“Accidents happen. Pray they don’t.”
Director/Writer: Mark Pavia / Cast: Makenzie Vega, Bill Sage, Dre Davis, Kelsey Leos Montoya, Harrison Sim, Cassidy Freeman.
Body Count: 5
Starting as most do these days with a woman alone in her house, spooked by some weird texts from the guy she had a clang with, I feared that this was going to be one of those films where all the energy went into a creepy opening only to flatline during the main event. The opening is very nicely done, with focal fragmentation galore, harking back to the slashers of olde where the audience was on edge asking from where the killer would pounce.
After this denouement, aerial shots of the killer’s car driving away and along the highway accompany the credits and it’s clear that there’s some talent at play here. While most people (on IMDb anyway) moan at the lack of boobs, blood, or poor decision making of characters in this genre, they always seem to miss production quality, hence they’re happy watching tripe like Sigma Die!
Anyway, the creepy black car (not too far removed from that of 70s awesome-pic The Car) cruises to a town in New Mexico and rear-ends shy teen Hilary, who has literally just discovered her jock boyfriend is playing away, and taken the car without her strict parents permission. She and the driver/killer exchange details in an uncomfortable scene and she’s on her way to be scolded for her behaviour and bounced from the family trip to see some show somewhere.
Home alone, Hilary receives apologetic texts from the driver, who seems to know more than he should about her, and finds an apology cake left on the roof of her car. From the driver, or from the boyfriend? Soon after, it becomes apparent someone has entered the house, but she starts to relax when her BFFs Rachel and Erik stop by with pizza.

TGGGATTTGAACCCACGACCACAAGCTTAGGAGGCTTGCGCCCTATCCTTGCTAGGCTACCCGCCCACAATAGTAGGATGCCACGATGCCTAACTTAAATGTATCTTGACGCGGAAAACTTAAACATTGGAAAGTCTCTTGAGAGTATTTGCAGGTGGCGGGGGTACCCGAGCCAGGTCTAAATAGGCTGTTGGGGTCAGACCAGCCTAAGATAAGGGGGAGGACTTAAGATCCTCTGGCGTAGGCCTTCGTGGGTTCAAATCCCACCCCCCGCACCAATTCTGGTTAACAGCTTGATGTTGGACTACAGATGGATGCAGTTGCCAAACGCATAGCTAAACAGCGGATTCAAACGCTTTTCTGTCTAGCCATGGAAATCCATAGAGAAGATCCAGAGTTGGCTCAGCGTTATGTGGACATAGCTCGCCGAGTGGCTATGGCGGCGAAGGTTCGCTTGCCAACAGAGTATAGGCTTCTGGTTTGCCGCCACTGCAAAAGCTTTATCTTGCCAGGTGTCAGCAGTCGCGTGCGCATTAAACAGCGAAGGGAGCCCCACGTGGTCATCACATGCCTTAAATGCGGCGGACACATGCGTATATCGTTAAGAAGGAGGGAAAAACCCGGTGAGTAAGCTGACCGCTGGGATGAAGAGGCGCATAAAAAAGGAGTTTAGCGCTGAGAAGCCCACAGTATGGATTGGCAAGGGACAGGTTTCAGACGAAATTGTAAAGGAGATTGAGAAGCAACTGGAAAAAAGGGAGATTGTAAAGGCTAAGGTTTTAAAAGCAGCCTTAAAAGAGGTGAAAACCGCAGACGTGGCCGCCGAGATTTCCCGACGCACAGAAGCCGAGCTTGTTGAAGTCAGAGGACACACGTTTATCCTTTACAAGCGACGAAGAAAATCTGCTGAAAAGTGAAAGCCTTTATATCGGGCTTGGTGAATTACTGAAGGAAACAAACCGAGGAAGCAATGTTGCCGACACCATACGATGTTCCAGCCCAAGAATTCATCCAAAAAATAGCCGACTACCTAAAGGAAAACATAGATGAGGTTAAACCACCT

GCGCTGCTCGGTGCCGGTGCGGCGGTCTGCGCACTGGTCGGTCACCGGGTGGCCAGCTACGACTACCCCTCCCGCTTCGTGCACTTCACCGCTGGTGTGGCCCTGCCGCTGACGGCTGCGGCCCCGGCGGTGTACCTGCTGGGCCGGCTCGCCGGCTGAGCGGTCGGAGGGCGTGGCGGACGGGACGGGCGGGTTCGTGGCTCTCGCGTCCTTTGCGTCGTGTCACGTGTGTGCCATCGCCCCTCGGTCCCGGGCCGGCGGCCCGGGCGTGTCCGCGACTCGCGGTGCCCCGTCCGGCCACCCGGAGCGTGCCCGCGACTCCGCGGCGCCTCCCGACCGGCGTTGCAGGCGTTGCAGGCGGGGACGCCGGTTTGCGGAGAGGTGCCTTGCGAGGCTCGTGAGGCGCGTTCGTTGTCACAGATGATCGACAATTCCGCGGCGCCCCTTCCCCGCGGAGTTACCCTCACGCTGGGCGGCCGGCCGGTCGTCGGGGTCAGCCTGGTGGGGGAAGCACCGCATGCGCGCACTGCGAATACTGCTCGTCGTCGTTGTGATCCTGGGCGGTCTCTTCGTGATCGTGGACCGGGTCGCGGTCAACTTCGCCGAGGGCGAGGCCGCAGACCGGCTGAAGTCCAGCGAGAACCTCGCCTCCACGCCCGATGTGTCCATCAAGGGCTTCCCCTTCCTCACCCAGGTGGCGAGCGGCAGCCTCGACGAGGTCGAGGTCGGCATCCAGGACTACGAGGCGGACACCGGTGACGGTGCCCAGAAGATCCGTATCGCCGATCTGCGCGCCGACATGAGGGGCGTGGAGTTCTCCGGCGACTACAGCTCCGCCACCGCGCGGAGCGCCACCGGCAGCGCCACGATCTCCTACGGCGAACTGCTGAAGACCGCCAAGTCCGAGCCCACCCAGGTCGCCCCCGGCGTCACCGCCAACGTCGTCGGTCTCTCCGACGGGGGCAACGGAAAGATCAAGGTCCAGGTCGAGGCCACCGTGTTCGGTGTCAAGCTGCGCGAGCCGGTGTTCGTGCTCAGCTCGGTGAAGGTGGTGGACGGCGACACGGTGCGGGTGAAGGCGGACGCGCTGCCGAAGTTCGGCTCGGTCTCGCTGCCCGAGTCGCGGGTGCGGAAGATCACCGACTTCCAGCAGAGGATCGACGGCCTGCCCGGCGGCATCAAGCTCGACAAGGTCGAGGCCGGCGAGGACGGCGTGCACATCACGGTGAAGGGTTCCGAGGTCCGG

We know what’s going on, but they don’t, and when Boyfriend comes by drunk and is ejected, he’s quickly slashed to ribbons outside. The others decide to eat the cake but are interrupted by a call from Hilary’s insurance company, informing her the details provided by the other driver belonged to a woman found murdered, like, last night!!! It’s not so far removed from: “The calls are coming from inside the house!”
Under siege thereafter, it turns out the cake was pumped with drugs and both Erik and Rachel are hopeless against attack, but Hilary, who stopped short of a bite, is primed to fight back, and fight back she eventually does once the running and the screaming become futile.
It’s fair to say there’s a thick wad of bad decisions made on her part, from the usual beat-the-killer-then-look-away-for-long-enough schtick, to dropping weapons, backed up by the contrived cliches of bad phone reception, a raging storm, and a loon whose skull is apparently forged in steel. But if characters did the sensible thing, there’d be no slasher films at all. Hell, given all these movies, has there ever been a case of a string of teens hunted down one by one by a vengeful blade-wielding stalker IRL?
Fender Bender is a testament to what can be wrung out of limited options thanks to a good director’s eye. I’ve no idea what the budget was but don’t imagine much money is thrown at slasher films anymore. Vega – who was excellent as Julianna Margulies’ daughter in The Good Wife - doesn’t exactly have hordes of depth to take on with her character, but steps into the final girl shoes well when she decides enough is enough, and the downbeat ending feels disappointingly necessary.
A well above-average flick, restrained and a little bit arty, bound to disappoint the types who take to message boards to mourn the lack of nudity, and flexing some directorial muscle too rarely seen in the genre these days.
Blurb-of-interest: Bill Sage was in Wrong Turn (2021).